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VW Diesel Engine Tuning and Upgrade Guide - Diesel Dynamite

Justin Fivella Looks At Tuning Options For The Existing Vw Diesel Engines.

While most would consider the VR6, 1.8T or 2.0T the go-fast engine of choice for their Volkswagen, an army of Dubheads in Europe (and even some here) march to a different beat; a sooty "clattery-clack" beat.

We're talking the other white meat, the bottom-of-the barrel sippers; we're talking diesels, baby!

With redlines in the neighborhood of 5000rpm, they may not spin like a gas engine, but stump-pulling torque makes these oil-burners a viable alternative to their gas-burning brethren. And before you join the chorus of cliches that are traditionally associated with these fossil fuel alternates, why not have your cake and eat it with nearly 200whp and over 300 lb-ft plus 40mpg, too...

Brief History
Gone are the days of the loud, sooty, slow Mk1 diesels that managed a paltry 50hp. In fact, these days you'd be hard pressed to know you were driving a diesel, such are the wonders of modern technology. And while VW has stuffed diesel motors in just about every platform after the Mk1, most of the modified diesels you'll find in the US are on the Mk4 platform. Therefore, we'll focus on that chassis for this article.

The first VW diesel to shine in the states used the '96-03 BEP TDI (Turbocharged Direct Injection) motor. However, we will discount the '96-99 AHU variant and focus on the '99.5-03 ALH motor - a true workhorse, these later 1.9 liter motors are stout, to say the least, and came with 85hp and 130 lb-ft at the wheels from the factory, according to JS Performance.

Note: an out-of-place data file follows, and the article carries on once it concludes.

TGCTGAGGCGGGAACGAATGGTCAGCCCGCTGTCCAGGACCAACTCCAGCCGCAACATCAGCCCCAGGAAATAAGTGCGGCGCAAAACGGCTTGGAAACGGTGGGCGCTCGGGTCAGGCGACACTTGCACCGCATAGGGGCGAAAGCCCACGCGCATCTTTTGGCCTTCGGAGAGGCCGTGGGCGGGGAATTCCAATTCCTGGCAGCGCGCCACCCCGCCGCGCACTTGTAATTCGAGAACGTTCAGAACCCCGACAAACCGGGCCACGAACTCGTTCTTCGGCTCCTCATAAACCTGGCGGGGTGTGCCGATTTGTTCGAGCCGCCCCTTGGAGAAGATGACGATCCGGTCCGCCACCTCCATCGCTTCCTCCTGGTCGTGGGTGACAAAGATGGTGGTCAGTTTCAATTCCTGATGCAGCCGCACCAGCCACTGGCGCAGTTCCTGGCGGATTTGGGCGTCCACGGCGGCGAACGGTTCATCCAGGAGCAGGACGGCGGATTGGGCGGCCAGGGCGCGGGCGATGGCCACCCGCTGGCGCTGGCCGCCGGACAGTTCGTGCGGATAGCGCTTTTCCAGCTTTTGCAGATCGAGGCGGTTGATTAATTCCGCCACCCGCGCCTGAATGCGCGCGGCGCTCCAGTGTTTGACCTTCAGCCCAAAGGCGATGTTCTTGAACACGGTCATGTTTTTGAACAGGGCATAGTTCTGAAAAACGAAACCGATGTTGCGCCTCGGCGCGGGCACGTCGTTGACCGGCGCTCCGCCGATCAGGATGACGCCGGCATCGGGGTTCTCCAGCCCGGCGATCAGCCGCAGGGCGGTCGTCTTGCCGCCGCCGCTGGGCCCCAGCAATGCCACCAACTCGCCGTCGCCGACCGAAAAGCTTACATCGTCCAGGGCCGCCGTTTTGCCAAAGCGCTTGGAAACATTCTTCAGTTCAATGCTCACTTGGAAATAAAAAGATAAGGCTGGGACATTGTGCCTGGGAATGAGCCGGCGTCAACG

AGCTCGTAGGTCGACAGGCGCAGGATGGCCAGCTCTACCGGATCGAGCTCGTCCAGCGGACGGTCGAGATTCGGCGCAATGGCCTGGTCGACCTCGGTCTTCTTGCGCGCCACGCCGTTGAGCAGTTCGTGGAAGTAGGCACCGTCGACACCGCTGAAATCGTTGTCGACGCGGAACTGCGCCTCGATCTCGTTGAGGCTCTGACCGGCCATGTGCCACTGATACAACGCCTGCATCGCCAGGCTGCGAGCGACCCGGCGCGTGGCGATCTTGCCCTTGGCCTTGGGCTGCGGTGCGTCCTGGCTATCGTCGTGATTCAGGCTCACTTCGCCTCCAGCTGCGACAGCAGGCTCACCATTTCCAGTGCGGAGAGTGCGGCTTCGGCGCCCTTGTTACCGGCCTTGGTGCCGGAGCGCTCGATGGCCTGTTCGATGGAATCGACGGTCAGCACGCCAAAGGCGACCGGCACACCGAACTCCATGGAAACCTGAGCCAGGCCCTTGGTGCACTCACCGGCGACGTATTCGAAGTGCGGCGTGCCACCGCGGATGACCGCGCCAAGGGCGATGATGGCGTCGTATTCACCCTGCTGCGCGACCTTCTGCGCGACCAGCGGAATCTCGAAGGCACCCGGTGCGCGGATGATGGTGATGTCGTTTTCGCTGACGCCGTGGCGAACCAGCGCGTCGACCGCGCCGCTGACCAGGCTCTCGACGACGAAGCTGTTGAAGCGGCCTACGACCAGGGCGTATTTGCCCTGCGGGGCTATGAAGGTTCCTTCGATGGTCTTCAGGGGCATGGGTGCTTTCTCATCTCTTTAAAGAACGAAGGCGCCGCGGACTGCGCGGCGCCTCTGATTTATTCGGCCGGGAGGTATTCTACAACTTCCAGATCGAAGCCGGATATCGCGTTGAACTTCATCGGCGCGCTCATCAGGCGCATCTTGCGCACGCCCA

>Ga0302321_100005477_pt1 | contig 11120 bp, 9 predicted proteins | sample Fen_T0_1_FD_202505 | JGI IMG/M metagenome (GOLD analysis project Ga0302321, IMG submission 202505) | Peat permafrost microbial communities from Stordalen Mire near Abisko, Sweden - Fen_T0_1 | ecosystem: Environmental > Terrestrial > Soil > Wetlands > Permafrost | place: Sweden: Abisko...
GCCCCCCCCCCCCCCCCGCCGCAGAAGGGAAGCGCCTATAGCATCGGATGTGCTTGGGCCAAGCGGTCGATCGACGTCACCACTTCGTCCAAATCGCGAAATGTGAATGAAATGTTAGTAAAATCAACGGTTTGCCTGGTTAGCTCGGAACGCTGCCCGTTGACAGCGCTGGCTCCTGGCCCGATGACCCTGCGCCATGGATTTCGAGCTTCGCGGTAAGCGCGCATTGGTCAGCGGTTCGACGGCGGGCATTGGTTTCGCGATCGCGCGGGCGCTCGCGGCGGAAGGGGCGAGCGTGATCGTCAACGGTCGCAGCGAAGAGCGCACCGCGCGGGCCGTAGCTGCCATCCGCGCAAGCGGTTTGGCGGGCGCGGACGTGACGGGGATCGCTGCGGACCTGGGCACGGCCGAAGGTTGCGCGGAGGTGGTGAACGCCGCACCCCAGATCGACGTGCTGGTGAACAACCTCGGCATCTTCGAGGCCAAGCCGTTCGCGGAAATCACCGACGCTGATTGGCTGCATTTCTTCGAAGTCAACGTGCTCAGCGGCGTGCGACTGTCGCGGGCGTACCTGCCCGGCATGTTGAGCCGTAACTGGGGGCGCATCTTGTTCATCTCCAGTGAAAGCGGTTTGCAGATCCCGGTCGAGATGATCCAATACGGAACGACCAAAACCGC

The motor remained relatively unchanged until '04, when VW decided to replace it with the short-lived Pumpe Duce (non-TDI) VEW engine. These used an in-house design similar to the latest "common-rail" technology and spray fuel at over 20,000psi into the combustion chamber for more power and lower emissions.

While the future of the newer VEW engines looks bright, the BEP motor presently dominates the market. And rightly so, with tuners like KermaTDI and JS Performance continuing to push the performance envelope.

But there are still hurdles to overcome, and modern diesels must still fight the preconception that they're slow, smoky and smelly. However, VW has strived to perfect the diesel so that smoke is virtually non-existent (except at start-up) and passing power is plentiful.

Largely overlooked in the US, it's only in recent years that tuners have realized that VW diesels can rival the potential of the 1.8T and 2.0T motors, while returning over 40mpg.

Like the 1.8T/2.0T engines, a simple software upgrade, along with the standard bolt-ons, can net significant power and torque gains on a diesel. Where a 1.8T can expect a 30% increase in power, the BEP diesels can nearly double their outputs with similar mods.

Traditionally, people begin tuning their gas-engine cars by uncorking the intake and exhaust sides, followed by tuning the ECU. The succession then usually progresses to a bigger turbo and, eventually, a built motor.

After talking to both Kerma and JSP, we learned that relieving the intake and exhaust on a diesel, without proper tuning, can actually hurt its performance. A diesel might be an internal-combustion motor, but Kerma and JSP warn newbies against applying gas-engine logic to diesel motors.

With the parts available for the 1.9 TDI, achieving 200whp from your diesel is considered a respectable feat. And while 200hp might not seem much, remember that a diesel in that neighborhood will be making over 300 lb-ft of axle-snapping torque to the wheels.

In general, most people on the street will see 150-175whp, with 270-320 lb-ft of torque without any loss of drivability, while returning over 600 miles to a tank of fuel.

Following Kerma and JSP's proven recipes for power, we'd recommend you start with a matched nozzle and ECU upgrade. This will typically net around 130-140whp and over 200 lb-ft.